Renewed interest in John Major's early life in Brixton, with sister and woman friend telling the story to different newspapers, reminds me that sooner or later someone is going to start talking about how "humble" the Majors were. Nowadays we know just what humble means - apparently old Tom Major was so short at times that John had to go without a birthday present. There is no suggestion that the family itself was anything but proud; indeed, one gathers that Mr Major can be fierce when roused. For most of its career, however, this has been an ambiguous word. Did it refer to people's incomes or to their characters?

Humus in Latin was soil (humilis being its adjective), and botanists who wrote about humble flowers were being descriptive rather than poetic; all they were saying was that such flowers grew close to the ground. But the other Latin meaning of humilis was different from any of ours. While humble's first meaning in English was "unassuming" (it was only later that it implied indigence as well), in Latin to be humilis was to be base, abject or mean, which shows the difference between the pagan and Christian cultures. The Romans had thought of humility as contemptible; Christians thought it virtuous. Cranmer translated the Greek tapeinos in the Magnificat as "humble and meek" although St Luke probably just meant "poor".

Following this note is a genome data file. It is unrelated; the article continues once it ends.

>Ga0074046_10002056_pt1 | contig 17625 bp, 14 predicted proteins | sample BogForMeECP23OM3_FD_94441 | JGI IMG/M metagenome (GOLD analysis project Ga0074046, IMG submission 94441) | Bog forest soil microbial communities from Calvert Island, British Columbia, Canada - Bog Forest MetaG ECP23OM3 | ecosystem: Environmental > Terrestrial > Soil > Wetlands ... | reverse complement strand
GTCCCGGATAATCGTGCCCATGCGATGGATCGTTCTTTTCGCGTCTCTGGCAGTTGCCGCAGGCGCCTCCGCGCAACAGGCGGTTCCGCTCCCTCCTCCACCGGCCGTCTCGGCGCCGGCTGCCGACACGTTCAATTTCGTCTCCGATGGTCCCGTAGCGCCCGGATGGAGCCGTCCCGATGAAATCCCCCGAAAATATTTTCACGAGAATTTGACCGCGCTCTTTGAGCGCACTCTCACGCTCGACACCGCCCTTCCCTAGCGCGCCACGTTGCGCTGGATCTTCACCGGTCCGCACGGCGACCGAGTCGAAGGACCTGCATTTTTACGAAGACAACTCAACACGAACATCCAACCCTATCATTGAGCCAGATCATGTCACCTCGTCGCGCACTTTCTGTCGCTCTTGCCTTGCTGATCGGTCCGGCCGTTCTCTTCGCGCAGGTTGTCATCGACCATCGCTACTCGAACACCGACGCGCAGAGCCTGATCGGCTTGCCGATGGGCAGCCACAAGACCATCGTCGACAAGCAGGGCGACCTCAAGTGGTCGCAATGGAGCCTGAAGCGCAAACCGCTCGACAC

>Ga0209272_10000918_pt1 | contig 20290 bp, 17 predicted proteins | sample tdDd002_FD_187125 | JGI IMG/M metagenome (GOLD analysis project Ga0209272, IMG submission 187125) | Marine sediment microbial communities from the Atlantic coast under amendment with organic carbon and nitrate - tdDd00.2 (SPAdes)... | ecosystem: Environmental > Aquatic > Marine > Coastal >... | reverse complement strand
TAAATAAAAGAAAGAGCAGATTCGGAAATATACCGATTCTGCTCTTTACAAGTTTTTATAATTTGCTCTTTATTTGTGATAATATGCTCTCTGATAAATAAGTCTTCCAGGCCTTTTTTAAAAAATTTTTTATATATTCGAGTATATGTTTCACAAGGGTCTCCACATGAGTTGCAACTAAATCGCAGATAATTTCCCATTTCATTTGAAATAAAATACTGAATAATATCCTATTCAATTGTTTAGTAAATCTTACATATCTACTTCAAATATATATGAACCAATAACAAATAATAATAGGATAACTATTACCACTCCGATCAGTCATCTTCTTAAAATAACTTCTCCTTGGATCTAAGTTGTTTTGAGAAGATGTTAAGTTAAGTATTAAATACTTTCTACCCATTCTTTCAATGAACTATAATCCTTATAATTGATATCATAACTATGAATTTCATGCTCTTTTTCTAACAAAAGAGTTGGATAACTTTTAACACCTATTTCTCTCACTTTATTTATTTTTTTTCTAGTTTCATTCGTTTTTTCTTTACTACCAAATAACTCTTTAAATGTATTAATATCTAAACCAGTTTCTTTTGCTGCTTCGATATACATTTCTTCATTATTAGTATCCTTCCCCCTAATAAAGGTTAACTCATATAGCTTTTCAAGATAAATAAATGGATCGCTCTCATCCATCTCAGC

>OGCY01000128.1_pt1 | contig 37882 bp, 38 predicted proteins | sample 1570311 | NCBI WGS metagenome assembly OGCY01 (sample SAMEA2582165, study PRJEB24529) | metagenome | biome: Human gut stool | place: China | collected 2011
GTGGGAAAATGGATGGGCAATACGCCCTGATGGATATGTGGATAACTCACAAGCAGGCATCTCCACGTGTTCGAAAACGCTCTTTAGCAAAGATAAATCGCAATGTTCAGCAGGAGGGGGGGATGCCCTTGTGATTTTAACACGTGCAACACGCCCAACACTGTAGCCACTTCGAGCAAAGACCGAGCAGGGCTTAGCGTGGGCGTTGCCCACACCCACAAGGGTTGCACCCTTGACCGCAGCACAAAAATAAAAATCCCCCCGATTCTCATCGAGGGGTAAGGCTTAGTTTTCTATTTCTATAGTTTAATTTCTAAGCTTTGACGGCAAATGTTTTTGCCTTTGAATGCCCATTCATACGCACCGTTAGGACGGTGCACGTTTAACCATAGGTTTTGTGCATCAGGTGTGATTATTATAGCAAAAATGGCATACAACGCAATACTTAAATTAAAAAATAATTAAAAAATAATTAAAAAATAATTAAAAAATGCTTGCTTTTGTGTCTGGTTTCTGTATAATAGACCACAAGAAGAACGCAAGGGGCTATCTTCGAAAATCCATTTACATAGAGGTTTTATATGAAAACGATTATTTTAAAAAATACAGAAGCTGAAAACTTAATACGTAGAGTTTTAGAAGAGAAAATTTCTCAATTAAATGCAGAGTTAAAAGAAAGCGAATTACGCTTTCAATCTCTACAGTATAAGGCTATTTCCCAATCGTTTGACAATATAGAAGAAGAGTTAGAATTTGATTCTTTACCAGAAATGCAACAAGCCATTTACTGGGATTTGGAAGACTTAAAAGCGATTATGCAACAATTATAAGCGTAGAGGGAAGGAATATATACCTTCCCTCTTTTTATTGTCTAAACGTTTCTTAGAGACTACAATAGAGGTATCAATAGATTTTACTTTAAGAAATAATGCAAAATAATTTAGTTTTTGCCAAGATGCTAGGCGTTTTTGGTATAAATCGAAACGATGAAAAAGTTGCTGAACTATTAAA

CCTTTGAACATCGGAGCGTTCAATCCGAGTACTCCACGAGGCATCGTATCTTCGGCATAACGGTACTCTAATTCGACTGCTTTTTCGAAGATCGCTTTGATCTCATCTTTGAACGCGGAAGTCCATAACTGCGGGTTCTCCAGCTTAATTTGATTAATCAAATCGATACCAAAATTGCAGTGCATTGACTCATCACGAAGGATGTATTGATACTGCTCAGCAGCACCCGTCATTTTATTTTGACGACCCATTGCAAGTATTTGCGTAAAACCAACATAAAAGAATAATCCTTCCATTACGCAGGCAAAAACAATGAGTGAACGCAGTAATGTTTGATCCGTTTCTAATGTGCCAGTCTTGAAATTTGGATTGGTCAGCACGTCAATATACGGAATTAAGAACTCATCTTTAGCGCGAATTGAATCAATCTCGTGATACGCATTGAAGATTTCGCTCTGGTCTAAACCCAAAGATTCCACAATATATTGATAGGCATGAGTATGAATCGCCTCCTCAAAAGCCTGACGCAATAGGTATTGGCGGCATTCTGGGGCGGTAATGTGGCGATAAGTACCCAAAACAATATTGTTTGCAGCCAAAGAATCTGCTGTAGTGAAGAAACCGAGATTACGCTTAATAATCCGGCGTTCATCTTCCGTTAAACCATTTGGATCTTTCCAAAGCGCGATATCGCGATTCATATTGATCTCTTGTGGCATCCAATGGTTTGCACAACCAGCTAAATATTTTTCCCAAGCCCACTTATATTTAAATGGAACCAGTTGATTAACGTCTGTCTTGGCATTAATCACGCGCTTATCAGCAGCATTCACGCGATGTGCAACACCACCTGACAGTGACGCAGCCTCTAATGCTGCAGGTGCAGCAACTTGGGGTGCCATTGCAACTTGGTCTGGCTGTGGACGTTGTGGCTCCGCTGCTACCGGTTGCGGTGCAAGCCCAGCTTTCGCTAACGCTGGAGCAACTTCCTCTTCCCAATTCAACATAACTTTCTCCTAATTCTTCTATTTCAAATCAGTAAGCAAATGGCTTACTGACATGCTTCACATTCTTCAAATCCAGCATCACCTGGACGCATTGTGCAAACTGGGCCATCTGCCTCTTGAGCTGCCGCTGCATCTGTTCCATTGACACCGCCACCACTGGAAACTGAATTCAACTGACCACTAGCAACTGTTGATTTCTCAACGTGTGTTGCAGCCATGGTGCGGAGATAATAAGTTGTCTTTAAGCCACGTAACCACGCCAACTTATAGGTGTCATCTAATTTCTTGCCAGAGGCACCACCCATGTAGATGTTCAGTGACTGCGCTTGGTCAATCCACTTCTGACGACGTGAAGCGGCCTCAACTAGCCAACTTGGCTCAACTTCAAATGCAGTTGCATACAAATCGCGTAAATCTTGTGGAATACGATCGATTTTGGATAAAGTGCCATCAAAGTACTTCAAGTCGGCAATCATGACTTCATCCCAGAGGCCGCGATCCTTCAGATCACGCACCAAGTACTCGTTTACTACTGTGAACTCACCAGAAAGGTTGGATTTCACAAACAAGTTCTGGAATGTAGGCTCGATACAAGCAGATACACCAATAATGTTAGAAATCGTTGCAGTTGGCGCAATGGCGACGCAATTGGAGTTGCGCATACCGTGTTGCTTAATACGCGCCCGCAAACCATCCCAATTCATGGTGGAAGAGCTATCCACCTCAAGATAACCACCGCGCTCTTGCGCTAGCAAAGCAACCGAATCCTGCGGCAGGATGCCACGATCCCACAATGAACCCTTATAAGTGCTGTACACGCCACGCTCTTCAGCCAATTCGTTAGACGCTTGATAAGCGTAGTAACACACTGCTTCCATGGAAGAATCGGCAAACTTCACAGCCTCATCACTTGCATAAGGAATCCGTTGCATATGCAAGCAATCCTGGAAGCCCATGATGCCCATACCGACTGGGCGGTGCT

Such nuances matter little now, since the poor see no reason to be meek. Dickens did humble a disservice when he invented Uriah Heep, and bureaucrats made a nonsense of it by telling us they were humble servants. The old sense survives in humble pie, said by some to have been lately eaten in Florence, but this is a corruption of another word altogether - the now obsolete numbles, or deer's offal. I don't know whether it was ever served at 144 Coldharbour Lane.